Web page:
I didn’t get a chance to post about the interesting case of Cal State Long Beach psychology professor Kevin MacDonald, whose work on Jews has been linked to hate groups. (Here’s Inside Higher Ed on the story; here’s the Times — both stories are from about two weeks ago.)
I’ve defended the rights of avowed (or at least apparent) Nazis to teach, so I certainly have no problem with MacDonald remaining in the classroom. He’s no Nazi, but his work is problematic. He told the Times:
In general, Judaism is considered a complex and successful survival mechanism, and at times they’ve been victimized for it. I do think there is a biological element at work here that’s existed throughout the centuries.
Jews, who have typically been in the minority in countries around the world, are compelled by an evolutionary strategy that makes them push for liberal policies, like immigration and diversity, with the intent of weakening the power of the majority that rules them.
I like the Long Beach State response. They aren’t taking Prof. MacDonald’s classes away from him, but they have issued a series of public statements separating themselves from his work. More importantly, at least some of his colleagues have apparently expressed a willingness to confront MacDonald (civilly, of course). Tenure ought to protect those who teach unpopular ideas from losing their jobs, but tenure is no shield from vigorous criticism. If MacDonald were in my department, I would have no trouble pushing him to clarify his views. Our jobs are sacrosanct, but with that ironclad security comes a duty to engage in some intense intellectual tussles.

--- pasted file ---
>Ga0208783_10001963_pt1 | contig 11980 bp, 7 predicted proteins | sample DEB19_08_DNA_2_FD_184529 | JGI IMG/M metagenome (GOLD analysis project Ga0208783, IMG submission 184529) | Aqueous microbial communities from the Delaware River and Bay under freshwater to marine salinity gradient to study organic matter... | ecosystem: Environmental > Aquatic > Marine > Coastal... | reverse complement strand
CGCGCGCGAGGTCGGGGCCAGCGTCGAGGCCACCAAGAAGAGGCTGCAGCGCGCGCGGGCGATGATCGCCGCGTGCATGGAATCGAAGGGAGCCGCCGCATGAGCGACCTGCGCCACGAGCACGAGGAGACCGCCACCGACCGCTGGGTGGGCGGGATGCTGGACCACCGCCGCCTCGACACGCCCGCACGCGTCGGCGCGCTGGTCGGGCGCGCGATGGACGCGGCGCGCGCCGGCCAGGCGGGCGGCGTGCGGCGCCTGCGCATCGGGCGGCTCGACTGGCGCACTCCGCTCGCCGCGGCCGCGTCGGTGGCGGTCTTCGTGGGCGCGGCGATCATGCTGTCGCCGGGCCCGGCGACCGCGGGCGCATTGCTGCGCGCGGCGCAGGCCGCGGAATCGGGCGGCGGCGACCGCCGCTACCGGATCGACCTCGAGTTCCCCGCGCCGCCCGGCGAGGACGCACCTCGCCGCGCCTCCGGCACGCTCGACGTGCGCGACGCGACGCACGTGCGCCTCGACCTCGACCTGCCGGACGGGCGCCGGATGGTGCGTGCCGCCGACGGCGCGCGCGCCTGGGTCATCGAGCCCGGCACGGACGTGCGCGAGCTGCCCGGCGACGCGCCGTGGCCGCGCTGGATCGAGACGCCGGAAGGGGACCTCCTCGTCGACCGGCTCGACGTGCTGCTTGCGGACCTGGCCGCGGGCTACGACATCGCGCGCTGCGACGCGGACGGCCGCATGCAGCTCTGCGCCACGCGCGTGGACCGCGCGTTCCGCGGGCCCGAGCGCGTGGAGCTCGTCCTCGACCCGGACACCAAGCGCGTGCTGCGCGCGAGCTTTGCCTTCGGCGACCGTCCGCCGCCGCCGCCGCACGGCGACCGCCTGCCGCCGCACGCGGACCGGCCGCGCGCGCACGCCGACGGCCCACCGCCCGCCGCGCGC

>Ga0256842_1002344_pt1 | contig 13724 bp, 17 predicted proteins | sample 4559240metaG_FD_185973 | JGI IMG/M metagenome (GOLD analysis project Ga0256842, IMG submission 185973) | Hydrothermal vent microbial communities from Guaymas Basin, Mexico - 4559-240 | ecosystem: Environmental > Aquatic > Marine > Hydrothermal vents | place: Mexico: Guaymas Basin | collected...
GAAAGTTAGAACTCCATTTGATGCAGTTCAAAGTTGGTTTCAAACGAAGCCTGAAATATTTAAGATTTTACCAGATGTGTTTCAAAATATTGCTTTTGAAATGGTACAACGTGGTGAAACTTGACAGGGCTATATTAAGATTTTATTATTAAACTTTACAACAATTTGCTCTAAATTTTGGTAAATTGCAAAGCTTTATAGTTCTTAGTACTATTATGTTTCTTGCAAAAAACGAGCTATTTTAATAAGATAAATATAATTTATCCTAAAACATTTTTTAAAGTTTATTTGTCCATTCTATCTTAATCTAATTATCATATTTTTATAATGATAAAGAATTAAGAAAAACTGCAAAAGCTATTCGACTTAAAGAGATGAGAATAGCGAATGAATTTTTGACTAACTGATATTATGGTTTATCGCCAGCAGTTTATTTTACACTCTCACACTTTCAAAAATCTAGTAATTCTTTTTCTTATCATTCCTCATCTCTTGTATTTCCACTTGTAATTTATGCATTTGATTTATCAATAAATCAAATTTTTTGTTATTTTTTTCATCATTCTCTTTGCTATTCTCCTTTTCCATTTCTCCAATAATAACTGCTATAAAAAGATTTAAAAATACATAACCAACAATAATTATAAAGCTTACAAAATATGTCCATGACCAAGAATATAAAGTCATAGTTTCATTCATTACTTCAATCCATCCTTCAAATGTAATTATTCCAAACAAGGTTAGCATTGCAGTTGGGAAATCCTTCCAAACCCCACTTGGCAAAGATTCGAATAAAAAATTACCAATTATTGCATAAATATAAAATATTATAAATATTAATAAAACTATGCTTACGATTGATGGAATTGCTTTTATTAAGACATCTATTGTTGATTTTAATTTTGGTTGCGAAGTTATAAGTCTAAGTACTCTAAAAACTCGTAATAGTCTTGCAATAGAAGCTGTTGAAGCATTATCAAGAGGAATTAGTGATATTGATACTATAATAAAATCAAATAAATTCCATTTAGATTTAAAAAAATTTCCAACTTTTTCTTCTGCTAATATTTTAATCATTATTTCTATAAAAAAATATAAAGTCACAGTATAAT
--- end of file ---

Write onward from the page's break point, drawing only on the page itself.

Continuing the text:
But I’m reminded by the MacDonald case that I never posted about one of his colleagues at Long Beach State, the now-retired sociologist Barry Dank. While a great many folks are rightly troubled by the implicit anti-Semitism in MacDonald’s work, too few bothered to challenge Dank, who in the 1990s and into the first half of this decade was the leading proponent of faculty-student romantic relationships.
Sometime in the early 1990s, Dank (already a senior faculty member) became deeply troubled by the growing number of policies designed to protect students from lecherous professors. While he seemed to reluctantly support bans on outright, unwelcome harassment, Dank became academia’s most public and vociferous defender of the right of professors to date their current students, as long as the relationshiip was with a legal, consenting adult.
He founded the Foundation for Advancement of Sexual Equity (the website is now gone), and put up the still-extant Academic Sexual Correctness site, still hosted on a Cal State Long Beach server. The first article on the ASC site is Dank’s piece that ran in the Electonic Journal of Human Sexuality: Banning Sexual Asymmetry on Campus. It’s a hoot to read, as Dank goes so far as to compare bans on teacher-student dating to pre-Loving anti-miscegenation statutes:
The closest analogy we can draw is the traditional opposition to inter-racial relationships, particularly black-white relationships, with their stereotypes of innocent white females and predatory sexually obsessed black males. Bans on inter-racial relationships were, as we well know, designed to maintain rigid systems of racial stratification.